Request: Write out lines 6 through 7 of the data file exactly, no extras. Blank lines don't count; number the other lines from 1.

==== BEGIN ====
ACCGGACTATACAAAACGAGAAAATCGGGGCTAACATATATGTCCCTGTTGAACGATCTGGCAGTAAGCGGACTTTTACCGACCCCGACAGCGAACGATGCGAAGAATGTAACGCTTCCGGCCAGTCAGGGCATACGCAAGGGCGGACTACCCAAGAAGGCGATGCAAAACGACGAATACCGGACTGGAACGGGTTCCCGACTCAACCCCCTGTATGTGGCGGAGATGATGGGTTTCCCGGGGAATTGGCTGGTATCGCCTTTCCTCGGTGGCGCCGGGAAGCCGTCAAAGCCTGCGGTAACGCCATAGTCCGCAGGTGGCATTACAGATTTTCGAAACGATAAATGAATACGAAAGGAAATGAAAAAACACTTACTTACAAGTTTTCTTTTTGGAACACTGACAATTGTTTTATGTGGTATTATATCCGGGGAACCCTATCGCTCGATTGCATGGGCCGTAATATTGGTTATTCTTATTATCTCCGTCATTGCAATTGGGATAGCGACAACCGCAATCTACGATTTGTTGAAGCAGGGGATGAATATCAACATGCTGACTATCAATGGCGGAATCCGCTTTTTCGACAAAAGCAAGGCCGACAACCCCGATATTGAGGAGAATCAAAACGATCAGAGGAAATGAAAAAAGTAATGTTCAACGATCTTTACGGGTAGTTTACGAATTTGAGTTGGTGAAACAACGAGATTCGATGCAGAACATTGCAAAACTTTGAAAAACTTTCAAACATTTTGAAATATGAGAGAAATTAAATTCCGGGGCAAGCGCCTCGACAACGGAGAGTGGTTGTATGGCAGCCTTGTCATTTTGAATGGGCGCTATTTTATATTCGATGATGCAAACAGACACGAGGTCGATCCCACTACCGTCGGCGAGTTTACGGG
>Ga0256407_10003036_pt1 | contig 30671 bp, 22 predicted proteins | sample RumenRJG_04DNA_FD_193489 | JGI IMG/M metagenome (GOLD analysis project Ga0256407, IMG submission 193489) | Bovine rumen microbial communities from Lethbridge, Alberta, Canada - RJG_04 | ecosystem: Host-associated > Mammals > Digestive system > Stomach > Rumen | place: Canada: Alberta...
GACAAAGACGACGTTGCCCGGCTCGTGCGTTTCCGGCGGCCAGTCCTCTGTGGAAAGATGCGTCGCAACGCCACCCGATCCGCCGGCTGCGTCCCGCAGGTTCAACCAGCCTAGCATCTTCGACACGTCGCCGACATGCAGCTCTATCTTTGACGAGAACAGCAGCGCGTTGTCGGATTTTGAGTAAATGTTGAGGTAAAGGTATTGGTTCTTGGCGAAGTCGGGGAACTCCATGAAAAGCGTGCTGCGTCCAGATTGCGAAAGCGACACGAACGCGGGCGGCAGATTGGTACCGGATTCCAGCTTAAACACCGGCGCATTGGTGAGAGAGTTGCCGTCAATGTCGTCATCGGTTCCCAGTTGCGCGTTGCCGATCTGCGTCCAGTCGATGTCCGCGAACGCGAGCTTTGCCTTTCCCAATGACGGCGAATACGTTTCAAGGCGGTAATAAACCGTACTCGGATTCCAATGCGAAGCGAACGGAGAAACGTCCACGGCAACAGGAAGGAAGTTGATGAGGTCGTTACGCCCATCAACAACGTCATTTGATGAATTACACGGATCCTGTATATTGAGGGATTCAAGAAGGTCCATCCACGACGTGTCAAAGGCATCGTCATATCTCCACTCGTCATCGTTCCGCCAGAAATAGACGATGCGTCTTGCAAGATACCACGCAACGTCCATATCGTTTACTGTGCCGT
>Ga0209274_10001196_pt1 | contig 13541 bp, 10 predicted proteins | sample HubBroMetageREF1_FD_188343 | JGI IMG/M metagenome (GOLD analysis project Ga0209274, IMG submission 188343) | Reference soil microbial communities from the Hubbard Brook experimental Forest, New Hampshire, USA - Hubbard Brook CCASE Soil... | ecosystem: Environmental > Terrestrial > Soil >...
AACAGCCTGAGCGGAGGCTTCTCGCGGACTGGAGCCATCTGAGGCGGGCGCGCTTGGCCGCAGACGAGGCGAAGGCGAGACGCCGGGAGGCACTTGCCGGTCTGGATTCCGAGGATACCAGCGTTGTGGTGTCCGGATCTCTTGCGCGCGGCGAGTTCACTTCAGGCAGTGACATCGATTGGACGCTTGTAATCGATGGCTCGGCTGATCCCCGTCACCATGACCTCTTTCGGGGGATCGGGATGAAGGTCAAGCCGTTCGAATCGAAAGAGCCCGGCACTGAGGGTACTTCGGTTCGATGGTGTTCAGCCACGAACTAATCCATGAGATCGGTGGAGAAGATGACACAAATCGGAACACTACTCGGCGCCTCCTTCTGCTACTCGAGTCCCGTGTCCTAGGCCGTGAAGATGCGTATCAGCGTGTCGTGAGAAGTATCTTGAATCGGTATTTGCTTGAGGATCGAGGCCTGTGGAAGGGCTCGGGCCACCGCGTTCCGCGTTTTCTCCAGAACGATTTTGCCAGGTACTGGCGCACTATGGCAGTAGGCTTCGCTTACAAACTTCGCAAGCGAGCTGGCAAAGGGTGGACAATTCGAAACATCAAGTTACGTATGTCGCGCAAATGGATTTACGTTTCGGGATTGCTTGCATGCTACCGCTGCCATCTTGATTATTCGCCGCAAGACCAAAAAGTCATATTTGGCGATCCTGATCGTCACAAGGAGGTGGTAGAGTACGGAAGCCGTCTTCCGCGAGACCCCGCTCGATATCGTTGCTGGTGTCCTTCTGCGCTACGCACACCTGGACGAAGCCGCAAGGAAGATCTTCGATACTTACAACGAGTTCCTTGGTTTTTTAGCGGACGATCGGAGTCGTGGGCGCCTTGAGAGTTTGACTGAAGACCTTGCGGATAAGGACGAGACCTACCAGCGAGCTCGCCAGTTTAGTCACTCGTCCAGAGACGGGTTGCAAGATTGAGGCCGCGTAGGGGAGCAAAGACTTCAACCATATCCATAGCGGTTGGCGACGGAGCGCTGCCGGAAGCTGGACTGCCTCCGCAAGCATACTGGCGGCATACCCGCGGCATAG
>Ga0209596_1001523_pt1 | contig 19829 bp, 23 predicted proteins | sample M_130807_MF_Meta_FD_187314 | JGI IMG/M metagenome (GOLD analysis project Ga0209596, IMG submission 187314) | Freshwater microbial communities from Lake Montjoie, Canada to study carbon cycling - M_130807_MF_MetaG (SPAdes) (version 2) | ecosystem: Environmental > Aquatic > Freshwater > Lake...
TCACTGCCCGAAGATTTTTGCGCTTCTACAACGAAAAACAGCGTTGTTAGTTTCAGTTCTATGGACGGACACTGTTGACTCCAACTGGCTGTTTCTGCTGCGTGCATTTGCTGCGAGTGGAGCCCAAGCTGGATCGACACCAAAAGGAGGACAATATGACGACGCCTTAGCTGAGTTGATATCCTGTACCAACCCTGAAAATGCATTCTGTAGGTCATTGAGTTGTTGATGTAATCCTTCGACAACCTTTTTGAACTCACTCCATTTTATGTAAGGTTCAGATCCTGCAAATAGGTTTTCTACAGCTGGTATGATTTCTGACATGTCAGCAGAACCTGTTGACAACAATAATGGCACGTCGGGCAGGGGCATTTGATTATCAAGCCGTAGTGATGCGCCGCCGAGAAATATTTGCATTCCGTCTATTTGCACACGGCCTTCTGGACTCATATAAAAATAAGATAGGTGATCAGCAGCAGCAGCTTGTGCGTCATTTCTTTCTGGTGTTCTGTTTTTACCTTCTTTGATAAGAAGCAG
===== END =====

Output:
>Ga0209596_1001523_pt1 | contig 19829 bp, 23 predicted proteins | sample M_130807_MF_Meta_FD_187314 | JGI IMG/M metagenome (GOLD analysis project Ga0209596, IMG submission 187314) | Freshwater microbial communities from Lake Montjoie, Canada to study carbon cycling - M_130807_MF_MetaG (SPAdes) (version 2) | ecosystem: Environmental > Aquatic > Freshwater > Lake...
TCACTGCCCGAAGATTTTTGCGCTTCTACAACGAAAAACAGCGTTGTTAGTTTCAGTTCTATGGACGGACACTGTTGACTCCAACTGGCTGTTTCTGCTGCGTGCATTTGCTGCGAGTGGAGCCCAAGCTGGATCGACACCAAAAGGAGGACAATATGACGACGCCTTAGCTGAGTTGATATCCTGTACCAACCCTGAAAATGCATTCTGTAGGTCATTGAGTTGTTGATGTAATCCTTCGACAACCTTTTTGAACTCACTCCATTTTATGTAAGGTTCAGATCCTGCAAATAGGTTTTCTACAGCTGGTATGATTTCTGACATGTCAGCAGAACCTGTTGACAACAATAATGGCACGTCGGGCAGGGGCATTTGATTATCAAGCCGTAGTGATGCGCCGCCGAGAAATATTTGCATTCCGTCTATTTGCACACGGCCTTCTGGACTCATATAAAAATAAGATAGGTGATCAGCAGCAGCAGCTTGTGCGTCATTTCTTTCTGGTGTTCTGTTTTTACCTTCTTTGATAAGAAGCAG